Qatar: the building site from hell | Editorial

What really shocks is the thought that the whole sordid system of debt bondage and forced labour is legal

Pete Pattisson's investigation into the plight of Nepalese migrant labourers in Qatar shines an unremitting light on truly appalling scenes of exploitation and abuse that amount to modern-day slavery. That workers should be so abused in preparation for the Gulf state's 2022 World Cup is sad, yet comes as no surprise. That they are dying at a rate of almost one a day – more than half of them from heart attacks, heart failure and workplace accidents – in the construction binge, in temperatures of up to 50C, is terrible. But what really shocks is the thought that the whole sordid system of debt bondage and forced labour is legal.

Under the kafala sponsorship system which requires all unskilled labourers to have a sponsor, migrant workers are unable to enter the country, leave it or change jobs without their company's permission. The Nepalese working at Lusail City are double-locked into bondage. Unable to pay the debts to the middlemen who recruited them, they are forced to work without pay. But once in Qatar, their fate is sealed by subcontractors who confiscate their passports, refuse to issue them with ID cards, and hold back their pay for months to stop them fleeing. If they do, they are reduced to the status of illegal aliens, sheltering in their embassy, demanding protection.

Qatar is not the only outpost of Dante's Inferno, try as it might to hide behind its image of a glitzy, hyper-wealthy, postmodern, liberal state. Forced labour is a recurrent issue in the world of globalised business: 21m people across the globe toil in these conditions. Where you have no rule of law, institutional discrimination and a vulnerable workforce, you have modern-day slavery. While there are UN principles – those developed by the special rapporteur John Ruggie are as good as any – there is no international law holding companies responsible for labour conditions offered by their subcontractors. The principle of extraterritorial legislation is contained in the UK's Bribery Act, but there is a hesitancy about applying to the same rules to slavery. Theresa May's promise to introduce a modern slavery bill tightening the laws on human trafficking in the current session of parliament is welcome. So is the creation of a commissioner to ensure that government and law enforcement agencies work together. But no British company working abroad that finds its supply chain polluted by forced labour will be subject to any legal sanction. The same presumably goes for our footballers.

Britain has a long history of fighting slavery, but all bets are off when it comes to a government department, aid agency or company operating abroad. Why else would the UK give Uzbekistan, which forces thousands of adults and children to pick cotton, favoured trading status?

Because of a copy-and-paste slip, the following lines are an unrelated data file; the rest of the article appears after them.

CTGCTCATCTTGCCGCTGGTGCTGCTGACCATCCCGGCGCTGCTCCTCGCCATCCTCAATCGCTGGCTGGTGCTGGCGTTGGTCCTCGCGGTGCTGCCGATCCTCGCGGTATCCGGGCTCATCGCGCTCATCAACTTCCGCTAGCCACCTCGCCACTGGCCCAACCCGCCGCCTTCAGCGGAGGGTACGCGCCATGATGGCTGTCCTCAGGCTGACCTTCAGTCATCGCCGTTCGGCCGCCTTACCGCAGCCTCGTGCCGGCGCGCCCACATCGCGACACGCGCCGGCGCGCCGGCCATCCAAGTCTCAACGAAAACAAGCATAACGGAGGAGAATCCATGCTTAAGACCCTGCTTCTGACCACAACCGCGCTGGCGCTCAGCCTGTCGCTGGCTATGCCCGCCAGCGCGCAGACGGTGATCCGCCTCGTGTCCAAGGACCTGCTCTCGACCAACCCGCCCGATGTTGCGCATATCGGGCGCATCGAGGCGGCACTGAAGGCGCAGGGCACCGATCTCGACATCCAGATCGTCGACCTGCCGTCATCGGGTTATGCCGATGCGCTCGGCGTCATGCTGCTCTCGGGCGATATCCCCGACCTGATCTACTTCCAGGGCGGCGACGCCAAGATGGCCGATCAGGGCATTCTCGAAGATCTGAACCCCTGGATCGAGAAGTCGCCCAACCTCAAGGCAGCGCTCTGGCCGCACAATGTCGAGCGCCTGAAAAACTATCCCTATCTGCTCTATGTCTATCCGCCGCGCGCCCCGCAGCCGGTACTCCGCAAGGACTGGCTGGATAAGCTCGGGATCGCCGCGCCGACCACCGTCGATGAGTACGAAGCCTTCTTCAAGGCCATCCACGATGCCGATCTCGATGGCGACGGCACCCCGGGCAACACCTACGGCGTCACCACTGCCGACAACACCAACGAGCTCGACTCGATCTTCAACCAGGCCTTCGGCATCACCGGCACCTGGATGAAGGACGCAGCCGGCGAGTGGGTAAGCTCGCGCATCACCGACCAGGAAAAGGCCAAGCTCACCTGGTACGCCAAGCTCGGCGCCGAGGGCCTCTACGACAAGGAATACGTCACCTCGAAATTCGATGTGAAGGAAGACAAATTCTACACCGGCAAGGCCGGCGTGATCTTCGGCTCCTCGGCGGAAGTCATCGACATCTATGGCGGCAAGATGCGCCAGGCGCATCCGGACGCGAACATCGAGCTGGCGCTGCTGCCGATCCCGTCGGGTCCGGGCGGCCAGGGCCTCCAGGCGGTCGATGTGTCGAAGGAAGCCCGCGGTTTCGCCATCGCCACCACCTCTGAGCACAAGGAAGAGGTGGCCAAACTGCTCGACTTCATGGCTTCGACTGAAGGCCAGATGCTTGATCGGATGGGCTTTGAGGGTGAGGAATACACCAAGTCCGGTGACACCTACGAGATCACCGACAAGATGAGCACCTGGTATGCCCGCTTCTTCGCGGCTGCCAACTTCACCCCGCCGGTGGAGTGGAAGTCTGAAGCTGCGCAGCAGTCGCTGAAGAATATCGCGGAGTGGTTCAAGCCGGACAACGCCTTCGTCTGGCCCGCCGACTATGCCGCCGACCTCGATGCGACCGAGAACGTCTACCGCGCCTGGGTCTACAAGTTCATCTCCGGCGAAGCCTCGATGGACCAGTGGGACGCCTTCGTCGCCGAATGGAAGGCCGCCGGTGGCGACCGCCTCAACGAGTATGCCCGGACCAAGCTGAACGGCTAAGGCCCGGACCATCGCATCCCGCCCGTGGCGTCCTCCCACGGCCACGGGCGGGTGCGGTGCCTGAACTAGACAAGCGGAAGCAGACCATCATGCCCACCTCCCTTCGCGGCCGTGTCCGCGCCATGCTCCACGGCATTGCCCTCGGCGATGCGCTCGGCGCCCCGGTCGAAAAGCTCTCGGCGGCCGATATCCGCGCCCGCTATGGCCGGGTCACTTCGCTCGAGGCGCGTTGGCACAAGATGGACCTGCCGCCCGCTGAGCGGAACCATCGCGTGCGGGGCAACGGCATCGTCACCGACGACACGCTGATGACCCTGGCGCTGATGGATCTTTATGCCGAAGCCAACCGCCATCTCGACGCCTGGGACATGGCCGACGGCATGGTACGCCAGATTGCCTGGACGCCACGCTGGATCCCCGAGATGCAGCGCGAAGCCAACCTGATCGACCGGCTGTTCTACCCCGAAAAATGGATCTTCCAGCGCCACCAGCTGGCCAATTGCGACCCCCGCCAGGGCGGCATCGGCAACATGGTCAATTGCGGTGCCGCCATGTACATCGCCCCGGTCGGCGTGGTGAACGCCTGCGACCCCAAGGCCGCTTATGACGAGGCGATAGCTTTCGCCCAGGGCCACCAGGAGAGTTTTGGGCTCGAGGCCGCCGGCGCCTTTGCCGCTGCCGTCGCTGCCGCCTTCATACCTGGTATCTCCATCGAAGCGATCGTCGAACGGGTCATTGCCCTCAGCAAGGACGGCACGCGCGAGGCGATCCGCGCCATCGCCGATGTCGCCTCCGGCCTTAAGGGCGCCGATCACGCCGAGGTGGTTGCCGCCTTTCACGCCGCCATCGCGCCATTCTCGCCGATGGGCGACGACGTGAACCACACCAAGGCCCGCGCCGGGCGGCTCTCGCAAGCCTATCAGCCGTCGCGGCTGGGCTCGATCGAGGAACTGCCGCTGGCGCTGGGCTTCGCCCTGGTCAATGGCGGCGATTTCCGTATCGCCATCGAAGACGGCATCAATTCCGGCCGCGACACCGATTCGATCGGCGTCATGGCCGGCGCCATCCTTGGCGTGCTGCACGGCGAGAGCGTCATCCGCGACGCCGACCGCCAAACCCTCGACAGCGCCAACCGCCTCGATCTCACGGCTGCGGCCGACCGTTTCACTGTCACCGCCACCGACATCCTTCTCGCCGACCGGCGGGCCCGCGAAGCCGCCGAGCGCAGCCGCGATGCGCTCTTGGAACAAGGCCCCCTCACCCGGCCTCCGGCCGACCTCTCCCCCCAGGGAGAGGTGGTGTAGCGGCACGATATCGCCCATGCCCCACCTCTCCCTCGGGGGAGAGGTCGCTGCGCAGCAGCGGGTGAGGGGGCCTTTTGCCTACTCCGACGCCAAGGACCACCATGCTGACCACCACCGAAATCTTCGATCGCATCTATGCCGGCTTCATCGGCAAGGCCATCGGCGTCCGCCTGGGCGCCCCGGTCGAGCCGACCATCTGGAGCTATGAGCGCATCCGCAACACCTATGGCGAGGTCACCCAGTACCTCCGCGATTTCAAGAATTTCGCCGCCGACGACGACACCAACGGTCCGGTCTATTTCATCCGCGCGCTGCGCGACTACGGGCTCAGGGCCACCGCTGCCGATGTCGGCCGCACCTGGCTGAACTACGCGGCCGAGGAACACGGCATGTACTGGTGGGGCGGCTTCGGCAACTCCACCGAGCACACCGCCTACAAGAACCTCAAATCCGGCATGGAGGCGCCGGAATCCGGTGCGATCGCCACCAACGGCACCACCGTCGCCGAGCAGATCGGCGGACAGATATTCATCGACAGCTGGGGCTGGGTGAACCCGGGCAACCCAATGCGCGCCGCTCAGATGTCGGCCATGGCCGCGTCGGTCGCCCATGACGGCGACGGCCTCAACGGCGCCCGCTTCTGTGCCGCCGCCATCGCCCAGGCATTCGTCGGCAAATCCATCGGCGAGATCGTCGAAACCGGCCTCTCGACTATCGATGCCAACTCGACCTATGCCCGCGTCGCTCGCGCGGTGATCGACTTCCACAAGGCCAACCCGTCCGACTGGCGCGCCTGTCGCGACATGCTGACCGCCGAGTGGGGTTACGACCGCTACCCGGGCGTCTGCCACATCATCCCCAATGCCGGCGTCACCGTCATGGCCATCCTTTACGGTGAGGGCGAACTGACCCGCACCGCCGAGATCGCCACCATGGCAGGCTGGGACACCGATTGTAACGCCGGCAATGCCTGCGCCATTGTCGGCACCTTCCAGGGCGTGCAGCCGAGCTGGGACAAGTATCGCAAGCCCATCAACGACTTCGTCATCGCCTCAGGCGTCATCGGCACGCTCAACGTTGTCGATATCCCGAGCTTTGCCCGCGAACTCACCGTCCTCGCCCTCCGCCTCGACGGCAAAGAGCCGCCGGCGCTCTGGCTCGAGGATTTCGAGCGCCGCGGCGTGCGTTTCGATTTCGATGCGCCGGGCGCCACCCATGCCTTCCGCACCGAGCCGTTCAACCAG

The GuardianTramp

Related Content

Article image
Qatar commits to new welfare standards for World Cup workers

Commitments on wages, accommodation and inspections will cover only Qatar 2022 stadiums, but not wider infrastructure projects

Owen Gibson, chief sports correspondent

12, Feb, 2014 @12:08 AM

Article image
Qatar World Cup 'slaves': Fifa's UK representative 'appalled and disturbed'
Vice-president Jim Boyce calls for immediate investigation into deaths of Nepalese construction workers revealed by Guardian

Owen Gibson, chief sports correspondent

26, Sep, 2013 @2:01 PM

Article image
Qatar 2022 World Cup workers 'treated like cattle', Amnesty report finds

Fresh fears raised about exploitation after Fifa president declares country 'on right track' over migrant labourers' rights

Owen Gibson, chief sports correspondent

17, Nov, 2013 @9:00 PM

Article image
Qatar World Cup: 400 Nepalese die on nation's building sites since bid won

Human-rights group monitors mounting death toll on stadium building sites. And, with Nepalese only 20% of migrant workforce, calls grow for Fifa to take decisive action, writes Jamie Doward

Jamie Doward

15, Feb, 2014 @11:21 PM

Article image
Qatar accused of dragging its feet over treatment of migrant workers
Emirate claims it is making progress in World Cup row, but Amnesty says time is running out for promised reforms

Owen Gibson

12, Nov, 2014 @12:01 AM

Article image
Revealed: migrant workers in Qatar forced to pay billions in recruitment fees
Guardian investigation finds labourers – including those on World Cup-related projects – were left with huge debts

Pete Pattisson and Pramod Acharya in Kathmandu and Muhammad Owasim Uddin Bhuyan in Dhaka

31, Mar, 2022 @11:28 AM

Article image
Qatar's PR efforts on labour scandal backfire with BBC team's detention
Expensive efforts to improve wealthy Gulf state’s image wasted as repressive instincts win out over modern communications strategy

Ian Black

18, May, 2015 @2:23 PM

Article image
Qatar World Cup: Fifa vice-president demands payment of migrant workers
UK representative 'very concerned' despite assurances from organising committee that workers' rights would be safeguarded

Robert Booth

29, Jul, 2014 @10:31 AM

Article image
Qatar under pressure over migrant labour abuse
International Trade Union Confederation says death toll could reach 600 a year unless government makes urgent reforms

Robert Booth, Owen Gibson and Pete Pattisson in Kathmandu

26, Sep, 2013 @7:33 PM

Article image
Qatar World Cup: migrants wait a year to be paid for building offices
Workers who fitted out lavish offices used by tournament organisers say they are trapped after collapse of contractor

Robert Booth, and Pete Pattisson in Doha

28, Jul, 2014 @1:22 PM